Bubbles are an irregular but repeat feature of market history.
But many folks seemingly see them all too frequently—assuming nearly any advance in stocks constitutes irrationality.
Some folks see that now in technology, but the reality is today isn’t much like 2000’s Tech bubble at all.
We agree watching other investors’ behavior is critical, but one must realize there’s a lot of territory between panic and euphoria.
Stretching back centuries, global stock market history is dotted with periodic inflation of bubbles. The psychology is almost always the same: Investors, seeing evidence of outsized returns for one (or more) areas of the market, become captivated by greed and flock towards heat. Bubbles are usually coupled with claims of a “paradigm shift”—like in 2000, when folks widely didn’t believe profits or balance sheets mattered much to the success of dot-com companies. Then, “clicks” mattered more. Not every bear market is kicked off by a true asset bubble. But for some, the Tech bubble experience has driven them on a never-ending quest to slay the next bubble.
These bubble hunters seemingly feel almost any material upward movement in stocks constitutes an irrational head-rush with soon-to-come dire consequences. True today! These days, some assert a Tech bubble redux is in the offing. Most point to the supposedly “lofty” “valuation” (note the quotation marks) of a handful of pure-play social media firms that are, save one, still privately held.
It’s true the long-term economic value of such firms and their technology are open to interpretation now, mostly because the majority remain privately held and don’t have to share their finances. That alone makes it awfully difficult for an outsider to judge whether a valuation is actually “lofty.” Moreover, the highest estimated “valuation” (implied through private capital raising attempts) ranges around $40 billion-$50 billion. Now, that might seem big in absolute terms, but relative to the global stock market it’s right about the median. Too much? Maybe. But the amount alone isn’t enough information to know.
Whatever your opinion of those six or seven social media firms’ value, a few mostly non-public companies don’t constitute a bubble. It takes a far broader sense of euphoria—which doesn’t exist today—to inflate a true bubble. In 2000, talk of the next hot Tech IPO as the ticket to riches was nearly unavoidable. And there were plenty to choose from—from just November 1999 to April 2000, 172 tech firms went public.[i]In contrast, since November 2010, there have been 18 Technology IPOs.[ii]Thus far, just one has been a pure-play social media company. Not to mention, Technology was the largest sector by market cap in the S&P 500 in 2000—so its bust was very meaningful to broad market direction. Social media companies today (using high-end estimates) are worth somewhere around $100 billion—less than 1% of the S&P’s over $16 trillion market cap. So no matter social media’s future, it likely doesn’t pose a dire threat to stocks generally today.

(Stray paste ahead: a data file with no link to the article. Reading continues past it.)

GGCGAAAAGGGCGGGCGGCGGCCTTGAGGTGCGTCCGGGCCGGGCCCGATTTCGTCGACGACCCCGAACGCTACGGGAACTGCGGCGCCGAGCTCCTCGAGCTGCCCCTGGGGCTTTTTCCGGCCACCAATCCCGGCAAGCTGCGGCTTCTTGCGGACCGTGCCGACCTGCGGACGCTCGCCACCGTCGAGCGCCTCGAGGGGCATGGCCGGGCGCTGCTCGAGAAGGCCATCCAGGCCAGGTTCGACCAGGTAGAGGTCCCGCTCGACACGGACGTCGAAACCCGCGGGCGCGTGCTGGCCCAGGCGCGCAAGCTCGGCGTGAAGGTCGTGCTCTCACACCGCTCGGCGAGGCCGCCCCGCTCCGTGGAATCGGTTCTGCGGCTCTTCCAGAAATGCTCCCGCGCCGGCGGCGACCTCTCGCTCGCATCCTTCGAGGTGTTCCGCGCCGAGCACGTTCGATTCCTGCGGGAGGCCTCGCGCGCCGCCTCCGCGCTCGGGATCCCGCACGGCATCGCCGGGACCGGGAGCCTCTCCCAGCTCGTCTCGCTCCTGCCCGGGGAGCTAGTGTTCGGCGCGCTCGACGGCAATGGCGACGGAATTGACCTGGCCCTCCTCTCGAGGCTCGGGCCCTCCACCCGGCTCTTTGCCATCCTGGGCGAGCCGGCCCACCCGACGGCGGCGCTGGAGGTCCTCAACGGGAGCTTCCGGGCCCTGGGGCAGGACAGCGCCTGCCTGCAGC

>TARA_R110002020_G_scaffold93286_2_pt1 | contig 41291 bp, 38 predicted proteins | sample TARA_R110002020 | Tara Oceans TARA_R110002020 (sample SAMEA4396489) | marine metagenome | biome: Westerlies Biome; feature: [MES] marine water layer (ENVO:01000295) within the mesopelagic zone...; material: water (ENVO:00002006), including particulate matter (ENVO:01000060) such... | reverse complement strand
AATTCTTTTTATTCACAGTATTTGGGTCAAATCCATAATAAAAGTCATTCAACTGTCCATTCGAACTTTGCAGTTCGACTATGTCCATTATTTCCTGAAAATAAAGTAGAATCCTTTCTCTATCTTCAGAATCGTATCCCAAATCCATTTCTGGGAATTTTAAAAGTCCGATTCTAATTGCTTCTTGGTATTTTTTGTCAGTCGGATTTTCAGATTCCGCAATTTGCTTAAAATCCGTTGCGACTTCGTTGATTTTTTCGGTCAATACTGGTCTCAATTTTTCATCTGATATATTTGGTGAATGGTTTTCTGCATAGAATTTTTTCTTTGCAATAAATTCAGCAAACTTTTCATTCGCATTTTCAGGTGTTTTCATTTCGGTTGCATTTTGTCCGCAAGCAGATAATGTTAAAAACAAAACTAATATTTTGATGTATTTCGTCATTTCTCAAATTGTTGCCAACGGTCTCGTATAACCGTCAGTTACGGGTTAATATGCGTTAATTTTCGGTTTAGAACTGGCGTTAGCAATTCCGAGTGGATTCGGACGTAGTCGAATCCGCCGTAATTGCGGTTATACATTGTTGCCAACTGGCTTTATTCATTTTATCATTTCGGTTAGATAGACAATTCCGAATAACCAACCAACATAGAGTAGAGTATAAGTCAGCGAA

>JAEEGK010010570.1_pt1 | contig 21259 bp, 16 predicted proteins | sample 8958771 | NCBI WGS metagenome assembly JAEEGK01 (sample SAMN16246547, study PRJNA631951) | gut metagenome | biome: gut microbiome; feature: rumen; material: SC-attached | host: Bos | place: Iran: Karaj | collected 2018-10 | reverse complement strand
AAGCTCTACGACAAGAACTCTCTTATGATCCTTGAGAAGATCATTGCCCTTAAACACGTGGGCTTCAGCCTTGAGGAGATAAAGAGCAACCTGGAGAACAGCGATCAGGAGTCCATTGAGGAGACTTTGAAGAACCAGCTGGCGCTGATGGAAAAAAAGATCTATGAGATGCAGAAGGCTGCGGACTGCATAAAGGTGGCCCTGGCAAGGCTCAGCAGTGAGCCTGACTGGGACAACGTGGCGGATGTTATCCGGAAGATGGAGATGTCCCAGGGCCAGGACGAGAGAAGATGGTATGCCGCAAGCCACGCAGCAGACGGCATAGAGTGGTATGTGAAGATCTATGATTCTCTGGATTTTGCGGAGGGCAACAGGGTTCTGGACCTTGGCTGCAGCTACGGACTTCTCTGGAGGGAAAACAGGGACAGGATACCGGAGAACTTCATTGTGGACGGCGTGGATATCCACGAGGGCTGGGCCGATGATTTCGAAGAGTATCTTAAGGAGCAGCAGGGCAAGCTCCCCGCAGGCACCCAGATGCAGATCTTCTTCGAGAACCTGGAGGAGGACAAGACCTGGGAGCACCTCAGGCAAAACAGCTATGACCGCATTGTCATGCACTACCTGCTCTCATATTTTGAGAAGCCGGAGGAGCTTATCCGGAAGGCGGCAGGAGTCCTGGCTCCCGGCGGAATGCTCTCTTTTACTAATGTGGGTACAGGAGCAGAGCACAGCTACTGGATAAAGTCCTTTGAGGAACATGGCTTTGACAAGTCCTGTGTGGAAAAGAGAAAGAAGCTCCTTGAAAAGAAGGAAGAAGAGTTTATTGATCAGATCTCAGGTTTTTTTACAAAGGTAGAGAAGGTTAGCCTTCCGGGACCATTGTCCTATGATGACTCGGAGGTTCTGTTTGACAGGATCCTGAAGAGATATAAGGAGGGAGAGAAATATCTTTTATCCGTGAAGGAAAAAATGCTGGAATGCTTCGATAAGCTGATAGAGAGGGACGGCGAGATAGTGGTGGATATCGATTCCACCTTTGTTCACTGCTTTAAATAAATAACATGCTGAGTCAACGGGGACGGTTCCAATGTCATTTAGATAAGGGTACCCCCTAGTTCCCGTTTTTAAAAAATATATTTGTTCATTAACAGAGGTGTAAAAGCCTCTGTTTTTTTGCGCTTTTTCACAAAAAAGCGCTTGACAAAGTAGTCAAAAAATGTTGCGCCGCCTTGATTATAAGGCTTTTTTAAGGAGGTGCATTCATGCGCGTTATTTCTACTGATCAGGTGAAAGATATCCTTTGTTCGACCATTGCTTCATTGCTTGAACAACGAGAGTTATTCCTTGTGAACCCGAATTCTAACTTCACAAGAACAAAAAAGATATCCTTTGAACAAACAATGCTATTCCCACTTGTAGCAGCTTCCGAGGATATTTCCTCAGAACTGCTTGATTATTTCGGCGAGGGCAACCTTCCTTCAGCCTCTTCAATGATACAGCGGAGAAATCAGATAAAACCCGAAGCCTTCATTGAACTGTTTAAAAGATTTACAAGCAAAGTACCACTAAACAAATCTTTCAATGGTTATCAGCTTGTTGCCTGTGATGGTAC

Ultimately, maybe this or some other newfound technology does help foment a Tech bubble part deux. But today, that seems even more premature than Alan Greenspan’s famous “irrational exuberance” comment—which he made December 5, 1996 (or, over three years before the bubble burst). So what causes some to see greedy ghosts driving a bubble?
Mostly, this seems to stem from myopic loss aversion. Since most people emotionally feel a financial loss more than they appreciate gain, some get the sense losses are “real” and gains “fake.” Which obscures reality because stocks rise historically more often than fall, for longer periods and with stronger results. If that weren’t the case, stocks long-term average returns wouldn’t be roughly +10%.
It’s a fine narrative to say economic history typically flows from bust to boom, and sometimes booms do peak with euphoric bubbles. But bubble hunters seemingly gloss right over the boom and jump straight to euphoria—making stock market history seem like a wild ride jumping between sheer, unadulterated panic and pie-in-the-sky euphoria. But it’s not—more often, sentiment (on balance) isn’t nearly so extreme.
It’s true investors should watch the behavior of other investors. And when sentiment does reach extremes (good and bad), that can be telling about the market ahead. But the great irony of bubbles is they tend to occur when most people deny the asset is a bubble—because, if most people saw a likely burst approaching, they wouldn’t flock to it in the first place. So, our suggestion: Remember to watch bubble-hunter behavior too.
[i]Source: Bloomberg Finance LP.
[ii]Source: Bloomberg Finance LP.